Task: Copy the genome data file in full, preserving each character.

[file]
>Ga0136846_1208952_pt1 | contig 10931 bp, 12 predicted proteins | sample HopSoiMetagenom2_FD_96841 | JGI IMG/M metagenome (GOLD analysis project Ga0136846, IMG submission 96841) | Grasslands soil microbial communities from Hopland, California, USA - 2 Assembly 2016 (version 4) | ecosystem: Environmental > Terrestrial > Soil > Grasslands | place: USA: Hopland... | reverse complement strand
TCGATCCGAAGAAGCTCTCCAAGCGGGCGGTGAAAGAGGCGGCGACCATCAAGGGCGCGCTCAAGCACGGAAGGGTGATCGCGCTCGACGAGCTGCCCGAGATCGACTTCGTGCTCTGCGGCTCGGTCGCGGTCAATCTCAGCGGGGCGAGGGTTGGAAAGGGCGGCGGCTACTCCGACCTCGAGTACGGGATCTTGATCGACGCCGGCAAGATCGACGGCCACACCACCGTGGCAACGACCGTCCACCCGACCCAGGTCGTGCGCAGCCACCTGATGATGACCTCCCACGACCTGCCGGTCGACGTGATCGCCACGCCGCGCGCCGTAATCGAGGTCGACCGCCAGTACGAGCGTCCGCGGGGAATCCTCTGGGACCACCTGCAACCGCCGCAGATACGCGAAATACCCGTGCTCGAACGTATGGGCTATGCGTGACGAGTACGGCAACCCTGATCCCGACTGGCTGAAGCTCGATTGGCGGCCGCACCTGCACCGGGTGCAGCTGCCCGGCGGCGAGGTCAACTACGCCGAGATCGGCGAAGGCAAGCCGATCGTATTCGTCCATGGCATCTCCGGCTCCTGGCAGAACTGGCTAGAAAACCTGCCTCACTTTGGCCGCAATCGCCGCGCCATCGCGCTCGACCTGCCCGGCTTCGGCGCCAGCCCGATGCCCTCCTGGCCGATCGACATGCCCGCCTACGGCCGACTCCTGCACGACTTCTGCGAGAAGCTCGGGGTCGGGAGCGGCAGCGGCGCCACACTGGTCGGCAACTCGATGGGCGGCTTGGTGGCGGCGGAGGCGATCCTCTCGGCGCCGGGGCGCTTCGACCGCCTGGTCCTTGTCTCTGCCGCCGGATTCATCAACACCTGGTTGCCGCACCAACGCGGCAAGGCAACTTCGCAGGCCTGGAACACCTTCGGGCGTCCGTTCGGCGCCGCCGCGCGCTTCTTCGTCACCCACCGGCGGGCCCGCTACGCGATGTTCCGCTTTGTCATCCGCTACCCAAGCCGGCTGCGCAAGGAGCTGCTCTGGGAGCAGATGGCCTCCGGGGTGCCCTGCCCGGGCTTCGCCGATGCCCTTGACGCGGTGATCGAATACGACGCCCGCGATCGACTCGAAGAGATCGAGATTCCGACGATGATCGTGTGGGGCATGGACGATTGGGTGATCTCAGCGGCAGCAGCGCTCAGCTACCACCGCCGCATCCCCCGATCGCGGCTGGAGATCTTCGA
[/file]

>Ga0136846_1208952_pt1 | contig 10931 bp, 12 predicted proteins | sample HopSoiMetagenom2_FD_96841 | JGI IMG/M metagenome (GOLD analysis project Ga0136846, IMG submission 96841) | Grasslands soil microbial communities from Hopland, California, USA - 2 Assembly 2016 (version 4) | ecosystem: Environmental > Terrestrial > Soil > Grasslands | place: USA: Hopland... | reverse complement strand
TCGATCCGAAGAAGCTCTCCAAGCGGGCGGTGAAAGAGGCGGCGACCATCAAGGGCGCGCTCAAGCACGGAAGGGTGATCGCGCTCGACGAGCTGCCCGAGATCGACTTCGTGCTCTGCGGCTCGGTCGCGGTCAATCTCAGCGGGGCGAGGGTTGGAAAGGGCGGCGGCTACTCCGACCTCGAGTACGGGATCTTGATCGACGCCGGCAAGATCGACGGCCACACCACCGTGGCAACGACCGTCCACCCGACCCAGGTCGTGCGCAGCCACCTGATGATGACCTCCCACGACCTGCCGGTCGACGTGATCGCCACGCCGCGCGCCGTAATCGAGGTCGACCGCCAGTACGAGCGTCCGCGGGGAATCCTCTGGGACCACCTGCAACCGCCGCAGATACGCGAAATACCCGTGCTCGAACGTATGGGCTATGCGTGACGAGTACGGCAACCCTGATCCCGACTGGCTGAAGCTCGATTGGCGGCCGCACCTGCACCGGGTGCAGCTGCCCGGCGGCGAGGTCAACTACGCCGAGATCGGCGAAGGCAAGCCGATCGTATTCGTCCATGGCATCTCCGGCTCCTGGCAGAACTGGCTAGAAAACCTGCCTCACTTTGGCCGCAATCGCCGCGCCATCGCGCTCGACCTGCCCGGCTTCGGCGCCAGCCCGATGCCCTCCTGGCCGATCGACATGCCCGCCTACGGCCGACTCCTGCACGACTTCTGCGAGAAGCTCGGGGTCGGGAGCGGCAGCGGCGCCACACTGGTCGGCAACTCGATGGGCGGCTTGGTGGCGGCGGAGGCGATCCTCTCGGCGCCGGGGCGCTTCGACCGCCTGGTCCTTGTCTCTGCCGCCGGATTCATCAACACCTGGTTGCCGCACCAACGCGGCAAGGCAACTTCGCAGGCCTGGAACACCTTCGGGCGTCCGTTCGGCGCCGCCGCGCGCTTCTTCGTCACCCACCGGCGGGCCCGCTACGCGATGTTCCGCTTTGTCATCCGCTACCCAAGCCGGCTGCGCAAGGAGCTGCTCTGGGAGCAGATGGCCTCCGGGGTGCCCTGCCCGGGCTTCGCCGATGCCCTTGACGCGGTGATCGAATACGACGCCCGCGATCGACTCGAAGAGATCGAGATTCCGACGATGATCGTGTGGGGCATGGACGATTGGGTGATCTCAGCGGCAGCAGCGCTCAGCTACCACCGCCGCATCCCCCGATCGCGGCTGGAGATCTTCGA